A selection of researcher profiles with an overview of their major reference work, their research interests, awards and main publications.
President, Willard and Inez Kerr Bell Professor of Electrical Engineering and Computer Science, Stanford University, Stanford, USA. Professor Hennessy initiated the MIPS project at Stanford in 1981, MIPS is a high- performance Reduced Instruction Set Computer (RISC), built in VLSI. MIPS was one of the first three experimental RISC architectures. In addition to his role in the basic research, Hennessy played a key role in transferring this technology to industry. During a sabbatical leave from Stanford in 1984-85, he cofounded MIPS Computer Systems (now called MIPS Technologies Inc.), which specializes in the production of chips based on these concepts. He also led the Stanford DASH (Distributed Architecture for Shared Memory) multiprocessor project. DASH was the first scalable shared memory multiprocessor with hardware-supported cache coherence. Most recently, he has been involved in FLASH (FLexible Architecture for Shared Memory), which is designed to support different communication and coherency approaches in large-scale shared-memory multiprocessors. Hennessy is also the coauthor of two widely used textbooks in computer architecture.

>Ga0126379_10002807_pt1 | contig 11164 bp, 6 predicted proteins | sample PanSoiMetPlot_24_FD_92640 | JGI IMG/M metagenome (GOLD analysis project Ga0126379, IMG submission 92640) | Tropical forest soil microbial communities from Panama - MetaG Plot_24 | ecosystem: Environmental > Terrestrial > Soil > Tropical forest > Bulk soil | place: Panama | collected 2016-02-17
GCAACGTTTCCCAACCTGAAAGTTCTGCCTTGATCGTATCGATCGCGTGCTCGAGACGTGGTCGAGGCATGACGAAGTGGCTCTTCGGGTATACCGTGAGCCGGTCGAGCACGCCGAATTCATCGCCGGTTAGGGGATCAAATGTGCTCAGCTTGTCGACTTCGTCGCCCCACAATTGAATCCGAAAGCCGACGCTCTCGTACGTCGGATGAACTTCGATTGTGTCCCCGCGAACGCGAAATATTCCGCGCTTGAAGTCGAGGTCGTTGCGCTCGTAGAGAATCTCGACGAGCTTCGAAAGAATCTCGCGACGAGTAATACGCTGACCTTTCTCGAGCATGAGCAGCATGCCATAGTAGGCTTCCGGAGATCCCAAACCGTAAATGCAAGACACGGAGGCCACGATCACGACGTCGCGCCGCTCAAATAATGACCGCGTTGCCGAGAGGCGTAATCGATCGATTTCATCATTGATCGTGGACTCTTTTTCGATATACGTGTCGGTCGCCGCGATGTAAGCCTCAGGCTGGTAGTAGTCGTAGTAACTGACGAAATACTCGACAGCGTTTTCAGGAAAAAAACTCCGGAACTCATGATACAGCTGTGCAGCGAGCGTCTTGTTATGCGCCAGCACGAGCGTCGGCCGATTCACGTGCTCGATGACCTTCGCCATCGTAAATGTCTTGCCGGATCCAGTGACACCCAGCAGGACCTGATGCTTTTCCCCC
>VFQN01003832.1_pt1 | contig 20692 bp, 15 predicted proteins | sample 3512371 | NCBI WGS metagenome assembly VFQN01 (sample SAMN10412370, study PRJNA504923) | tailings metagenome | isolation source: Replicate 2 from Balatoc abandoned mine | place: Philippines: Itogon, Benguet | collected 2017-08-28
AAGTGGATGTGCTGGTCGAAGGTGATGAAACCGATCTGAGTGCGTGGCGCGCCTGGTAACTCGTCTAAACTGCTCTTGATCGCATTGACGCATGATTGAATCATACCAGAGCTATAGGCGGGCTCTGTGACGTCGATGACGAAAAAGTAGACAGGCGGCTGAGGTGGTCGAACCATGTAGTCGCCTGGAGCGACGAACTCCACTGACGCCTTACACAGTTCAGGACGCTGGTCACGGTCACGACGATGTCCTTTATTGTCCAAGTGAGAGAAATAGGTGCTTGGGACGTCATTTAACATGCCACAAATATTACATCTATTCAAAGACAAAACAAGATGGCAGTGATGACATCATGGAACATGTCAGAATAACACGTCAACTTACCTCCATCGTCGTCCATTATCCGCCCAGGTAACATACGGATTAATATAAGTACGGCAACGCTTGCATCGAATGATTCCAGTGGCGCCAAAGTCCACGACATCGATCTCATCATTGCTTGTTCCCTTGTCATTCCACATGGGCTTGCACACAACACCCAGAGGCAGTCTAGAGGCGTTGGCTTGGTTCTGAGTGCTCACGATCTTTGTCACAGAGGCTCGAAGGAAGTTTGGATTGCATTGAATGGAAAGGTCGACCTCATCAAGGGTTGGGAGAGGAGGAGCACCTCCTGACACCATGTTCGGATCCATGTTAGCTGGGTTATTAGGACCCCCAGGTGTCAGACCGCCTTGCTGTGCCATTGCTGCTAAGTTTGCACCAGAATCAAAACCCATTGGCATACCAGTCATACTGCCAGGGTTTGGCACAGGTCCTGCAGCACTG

Member of the National Academy of Sciences and a Fellow of the American Academy of Arts and Sciences, the American Physical Society, the American Association for the Advancement of Science, and the California Academy of Sciences. Chair of the Committee on International Security and Arms Control of the National Academy of Sciences. The Teresa and John Heinz Professor of Environmental Policy and Director of the Program on Science, Technology, and Public Policy in the John F. Kennedy School of Government, and Professor of Environmental Science and Public Policy in the Department of Earth and Planetary Sciences, at Harvard University. Distinguished Visiting Scientist at the Woods Hole Research Center and Professor Emeritus of Energy and Resources at the University of California, Berkeley.
Hepburn Professor of Physical Science, Director of the Penn Center for Molecular Modeling, University of Pennsylvania Philadelphia, United States.